Grad student works to transform Deaf education in India

Graduate student Arathy Manoharan spent her winter break setting up a fun cultural exchange between Deaf children at Bajaj Institute of Learning in India (pictured) and Kendall Demonstration Elementary school in Washington, D.C.
April 18, 2014

Five years ago, Arathy Manoharan knew nothing about Deaf culture. Now, after an international journey of self-discovery, she is determined to share lessons she’s learned on the Hill with Deaf educators in her home country.

Her goal is to be a consultant for bilingual Deaf education in India after she completes her M.S. in Deaf Education at McDaniel. She plans to explore how resources at Deaf schools in the U.S. can be shared with Deaf schools there upon completing the degree in May 2015. In India, there are few resources, few success stories and not enough Deaf role models, she explained.

“We don’t have to reinvent the wheel [in India]. We can tweak it to fit our needs,” she said.

She spent her winter break making connections and building relationships with schools in India. While there, she used Skype and a laptop to link Deaf children at the Bajaj Institute of Learning (BIL) with students from Kendall Demonstration Elementary School in Washington, D.C., as “e-pals,” an electronic take on pen pals.

The kids, never shy, asked and answered questions about favorite foods, weekend pastimes and cultural differences, practicing their sign-language-to-English translation skills along the way.  

Grad student works to transform Deaf education in India
The students used Skype to sign with their counterparts on opposite continents as they learned about each other’s cultures and practiced their sign-language-to-English translation skills.

“The kids were so excited. That was the best, best part,” said Manoharan. “Their enthusiasm to learn, their eagerness to have this opportunity to interact with anyone who can move their hands was the most rewarding part.”

She’s far from where she began in 2009, while pursing a master’s in English Literature at the University of Delhi. That’s when she saw, “Sweet Nothing in My Ear,” a film about a Deaf and hearing couple struggling to decide whether to give their Deaf son a cochlear implant.

It revealed to her a new world, one that fascinated her. Manoharan began studying Indian Sign Language (ISL) and immersed herself in the local Deaf community. Her ISL instructor was the first Deaf person she’d ever met, and before seeing that movie, it hadn’t occurred to her that someone could be Deaf and proud of it – an effect of the culture she grew up in.

Deaf education in India is based on outdated methods that make it hard for Deaf students to succeed, leaving few role models to inspire Deaf children and giving few Deaf people the opportunity to change the attitudes of ill-informed hearing people, explained Manoharan. It’s a cycle she is determined to break.

During the e-pal project, children from both continents shared the opportunity to challenge their assumptions about the world and gain exposure to other cultures, but Manoharan also offered the BIL children the chance to interact with the role models they lacked in India. Over Skype, they signed with two of Manoharan’s friends back in the States: Kelsey Mitchell, a hearing person who signs fluently, and Bilal Chinoy, a Deaf person who grew up in India and now works at a university. For many of the children, it was eye-opening.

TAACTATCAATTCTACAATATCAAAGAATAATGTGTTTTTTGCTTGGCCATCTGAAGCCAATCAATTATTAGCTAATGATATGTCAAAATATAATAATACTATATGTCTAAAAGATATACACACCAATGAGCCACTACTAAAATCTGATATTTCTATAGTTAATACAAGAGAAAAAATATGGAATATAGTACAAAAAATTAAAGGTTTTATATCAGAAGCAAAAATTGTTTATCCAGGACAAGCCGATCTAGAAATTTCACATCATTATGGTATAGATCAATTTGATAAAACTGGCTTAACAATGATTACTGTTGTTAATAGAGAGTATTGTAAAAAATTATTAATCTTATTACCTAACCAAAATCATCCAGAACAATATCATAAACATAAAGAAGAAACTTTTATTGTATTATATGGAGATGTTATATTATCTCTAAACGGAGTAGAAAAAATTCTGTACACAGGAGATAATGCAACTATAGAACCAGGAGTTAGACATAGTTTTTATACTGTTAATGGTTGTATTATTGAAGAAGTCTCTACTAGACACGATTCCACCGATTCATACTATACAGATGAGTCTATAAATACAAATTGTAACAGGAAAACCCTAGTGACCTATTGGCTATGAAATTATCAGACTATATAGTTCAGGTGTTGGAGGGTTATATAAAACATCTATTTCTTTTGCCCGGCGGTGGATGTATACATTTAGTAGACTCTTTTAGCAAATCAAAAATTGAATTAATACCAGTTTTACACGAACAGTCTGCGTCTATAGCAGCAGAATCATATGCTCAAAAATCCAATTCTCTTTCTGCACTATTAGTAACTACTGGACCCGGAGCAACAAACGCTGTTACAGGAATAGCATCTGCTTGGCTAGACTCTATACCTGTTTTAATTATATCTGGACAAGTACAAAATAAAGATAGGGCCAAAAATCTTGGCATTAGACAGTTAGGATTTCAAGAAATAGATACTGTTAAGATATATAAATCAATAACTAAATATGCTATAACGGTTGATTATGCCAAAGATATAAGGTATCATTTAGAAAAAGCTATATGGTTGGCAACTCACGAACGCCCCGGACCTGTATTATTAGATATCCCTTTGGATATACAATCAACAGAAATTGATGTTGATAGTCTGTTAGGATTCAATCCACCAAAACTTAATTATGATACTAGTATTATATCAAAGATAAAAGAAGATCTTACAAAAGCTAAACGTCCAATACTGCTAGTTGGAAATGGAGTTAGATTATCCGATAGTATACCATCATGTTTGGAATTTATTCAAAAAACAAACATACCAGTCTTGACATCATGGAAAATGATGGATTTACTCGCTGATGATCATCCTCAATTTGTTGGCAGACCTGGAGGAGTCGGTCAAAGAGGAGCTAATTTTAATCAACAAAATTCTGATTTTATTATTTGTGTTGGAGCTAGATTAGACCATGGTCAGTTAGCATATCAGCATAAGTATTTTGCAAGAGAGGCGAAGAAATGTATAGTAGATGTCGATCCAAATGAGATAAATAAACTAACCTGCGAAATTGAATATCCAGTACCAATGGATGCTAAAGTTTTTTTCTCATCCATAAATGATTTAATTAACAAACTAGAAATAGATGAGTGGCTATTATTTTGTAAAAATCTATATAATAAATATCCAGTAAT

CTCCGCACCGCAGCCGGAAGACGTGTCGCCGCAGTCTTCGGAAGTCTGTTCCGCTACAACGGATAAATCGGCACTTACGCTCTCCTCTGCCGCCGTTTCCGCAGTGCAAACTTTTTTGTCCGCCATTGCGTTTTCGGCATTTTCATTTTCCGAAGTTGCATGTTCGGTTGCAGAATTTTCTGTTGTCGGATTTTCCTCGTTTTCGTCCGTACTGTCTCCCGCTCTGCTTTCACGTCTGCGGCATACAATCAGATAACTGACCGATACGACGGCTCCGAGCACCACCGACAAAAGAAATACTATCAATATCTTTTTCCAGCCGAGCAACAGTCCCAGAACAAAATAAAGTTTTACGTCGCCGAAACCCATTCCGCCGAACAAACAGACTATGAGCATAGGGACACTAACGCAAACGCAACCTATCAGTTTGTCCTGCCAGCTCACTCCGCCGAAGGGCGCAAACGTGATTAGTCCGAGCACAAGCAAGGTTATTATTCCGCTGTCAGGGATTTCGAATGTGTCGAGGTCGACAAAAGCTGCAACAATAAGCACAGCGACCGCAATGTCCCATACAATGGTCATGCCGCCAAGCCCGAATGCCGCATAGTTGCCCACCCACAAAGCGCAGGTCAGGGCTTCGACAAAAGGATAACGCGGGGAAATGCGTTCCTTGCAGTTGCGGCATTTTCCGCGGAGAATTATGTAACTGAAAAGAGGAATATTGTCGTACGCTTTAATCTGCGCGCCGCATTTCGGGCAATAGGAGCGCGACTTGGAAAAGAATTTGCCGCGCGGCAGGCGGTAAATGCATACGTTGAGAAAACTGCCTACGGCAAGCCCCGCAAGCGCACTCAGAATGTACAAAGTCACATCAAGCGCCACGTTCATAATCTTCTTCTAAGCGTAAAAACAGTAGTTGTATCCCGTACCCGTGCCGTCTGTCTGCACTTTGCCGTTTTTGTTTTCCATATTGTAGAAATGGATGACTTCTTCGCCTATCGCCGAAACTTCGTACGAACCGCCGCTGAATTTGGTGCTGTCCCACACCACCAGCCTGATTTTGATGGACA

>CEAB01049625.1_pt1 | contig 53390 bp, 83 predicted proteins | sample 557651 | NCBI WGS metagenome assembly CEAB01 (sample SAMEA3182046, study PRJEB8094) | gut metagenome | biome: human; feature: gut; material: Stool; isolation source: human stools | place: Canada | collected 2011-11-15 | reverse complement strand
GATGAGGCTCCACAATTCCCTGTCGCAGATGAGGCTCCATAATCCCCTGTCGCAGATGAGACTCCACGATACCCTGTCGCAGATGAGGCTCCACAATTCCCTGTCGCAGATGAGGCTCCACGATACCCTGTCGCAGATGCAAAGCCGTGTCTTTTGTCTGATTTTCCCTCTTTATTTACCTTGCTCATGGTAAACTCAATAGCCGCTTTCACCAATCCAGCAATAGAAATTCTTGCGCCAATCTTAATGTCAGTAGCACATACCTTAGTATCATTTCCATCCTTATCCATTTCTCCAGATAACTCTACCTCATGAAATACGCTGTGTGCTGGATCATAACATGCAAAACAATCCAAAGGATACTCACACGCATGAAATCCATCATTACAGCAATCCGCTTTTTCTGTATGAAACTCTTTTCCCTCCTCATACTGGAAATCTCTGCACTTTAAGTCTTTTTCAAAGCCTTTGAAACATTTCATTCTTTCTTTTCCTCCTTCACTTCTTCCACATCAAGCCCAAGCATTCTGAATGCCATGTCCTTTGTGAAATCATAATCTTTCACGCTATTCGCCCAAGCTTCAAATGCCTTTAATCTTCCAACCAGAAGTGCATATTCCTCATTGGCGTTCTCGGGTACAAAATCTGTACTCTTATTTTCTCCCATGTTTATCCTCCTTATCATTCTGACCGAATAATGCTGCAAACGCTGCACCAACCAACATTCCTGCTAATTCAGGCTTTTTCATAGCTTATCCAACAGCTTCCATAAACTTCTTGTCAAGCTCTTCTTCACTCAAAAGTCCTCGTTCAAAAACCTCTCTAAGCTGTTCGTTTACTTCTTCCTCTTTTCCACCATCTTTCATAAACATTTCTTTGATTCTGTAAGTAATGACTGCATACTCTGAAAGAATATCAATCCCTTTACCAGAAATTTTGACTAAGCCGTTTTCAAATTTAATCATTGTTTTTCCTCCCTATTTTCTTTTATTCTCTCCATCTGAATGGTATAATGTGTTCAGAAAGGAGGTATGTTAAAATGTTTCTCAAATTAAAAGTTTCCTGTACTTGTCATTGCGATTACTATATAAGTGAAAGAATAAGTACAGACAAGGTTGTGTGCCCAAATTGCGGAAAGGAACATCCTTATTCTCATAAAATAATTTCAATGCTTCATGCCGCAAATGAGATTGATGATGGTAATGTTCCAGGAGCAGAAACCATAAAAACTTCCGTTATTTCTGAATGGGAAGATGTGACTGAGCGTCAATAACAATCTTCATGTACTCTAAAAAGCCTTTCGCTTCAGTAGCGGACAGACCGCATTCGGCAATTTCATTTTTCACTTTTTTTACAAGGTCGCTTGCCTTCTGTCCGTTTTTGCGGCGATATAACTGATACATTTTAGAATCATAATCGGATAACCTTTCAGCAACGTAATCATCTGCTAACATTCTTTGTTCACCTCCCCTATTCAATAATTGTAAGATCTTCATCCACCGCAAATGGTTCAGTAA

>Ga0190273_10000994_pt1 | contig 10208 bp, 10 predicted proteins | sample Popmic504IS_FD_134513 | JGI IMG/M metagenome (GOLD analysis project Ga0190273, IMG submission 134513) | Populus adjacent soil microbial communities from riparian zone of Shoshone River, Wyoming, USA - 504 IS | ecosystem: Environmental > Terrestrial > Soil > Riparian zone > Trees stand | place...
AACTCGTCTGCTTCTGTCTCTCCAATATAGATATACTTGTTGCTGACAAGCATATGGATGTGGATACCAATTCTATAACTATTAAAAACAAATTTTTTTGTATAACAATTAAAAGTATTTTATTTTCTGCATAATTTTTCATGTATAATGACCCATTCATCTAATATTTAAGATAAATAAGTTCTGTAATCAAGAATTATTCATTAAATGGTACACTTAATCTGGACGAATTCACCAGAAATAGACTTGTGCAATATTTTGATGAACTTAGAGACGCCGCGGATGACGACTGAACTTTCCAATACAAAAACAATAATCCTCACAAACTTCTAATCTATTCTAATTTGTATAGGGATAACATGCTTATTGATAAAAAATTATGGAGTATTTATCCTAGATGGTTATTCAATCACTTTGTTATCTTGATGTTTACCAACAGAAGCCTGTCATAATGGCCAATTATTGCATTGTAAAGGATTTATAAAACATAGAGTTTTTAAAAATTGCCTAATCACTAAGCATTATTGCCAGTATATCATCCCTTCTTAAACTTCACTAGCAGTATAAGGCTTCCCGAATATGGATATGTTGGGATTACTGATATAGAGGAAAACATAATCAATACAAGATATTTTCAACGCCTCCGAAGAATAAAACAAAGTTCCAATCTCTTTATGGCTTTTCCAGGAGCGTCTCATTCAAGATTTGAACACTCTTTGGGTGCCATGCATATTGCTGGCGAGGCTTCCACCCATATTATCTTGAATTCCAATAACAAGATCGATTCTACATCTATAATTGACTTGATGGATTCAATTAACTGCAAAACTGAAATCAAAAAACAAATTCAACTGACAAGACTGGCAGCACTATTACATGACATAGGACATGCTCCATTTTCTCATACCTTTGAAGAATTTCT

Grad student works to transform Deaf education in India
The Indian students, who lack Deaf role models in their own country, were excited to sign with Bilal Chinoy, a native Indian and Deaf person who works at Gallaudet University.

All of this was accomplished with one laptop and Internet access, an attempt by Manoharan to demonstrate to the teachers how technology can bring hands-on learning to the classroom.

When she finished her graduate studies at Delhi in 2011, having learned ISL along the way, she took a job as a teacher in the Applied Sign Language Studies program at Indira Gandhi National Open University – the first program of its kind in the country. The experience added fire to Manoharan’s passion for Deaf studies.

She loved her job, but felt it was unfair to her students to continue in her position without developing good teaching skills. “I realized I had no idea what I was doing,” she said.

She found McDaniel College after noticing it kept appearing on the curriculum vitae of faculty at Gallaudet University and got in touch with Mark Rust, an associate professor of Education and coordinator of McDaniel’s Graduate Deaf Education program – but she faced an unexpected challenge.

She couldn’t pass the required American Sign Language (ASL) proficiency test. Coming to Westminster all the way from India, unable to enroll in the graduate program and therefore unable to get a student visa, Manoharan could easily have been discouraged. Instead, she had an informal 24/7 crash course in ASL from her Deaf Indian roommates that summer.

In the fall, she was not only accepted into the program, but she landed a graduate assistantship in the Office of Diversity and Multicultural Affairs as well. Manoharan was one step closer to her dream.

Now, while working on her master’s thesis, Manoharan is raising money to support workshops in Deaf schools in India and to bring Indian teachers and students to a conference at Gallaudet.

“I can’t thank the people on this campus enough for making my dreams come true,” she said.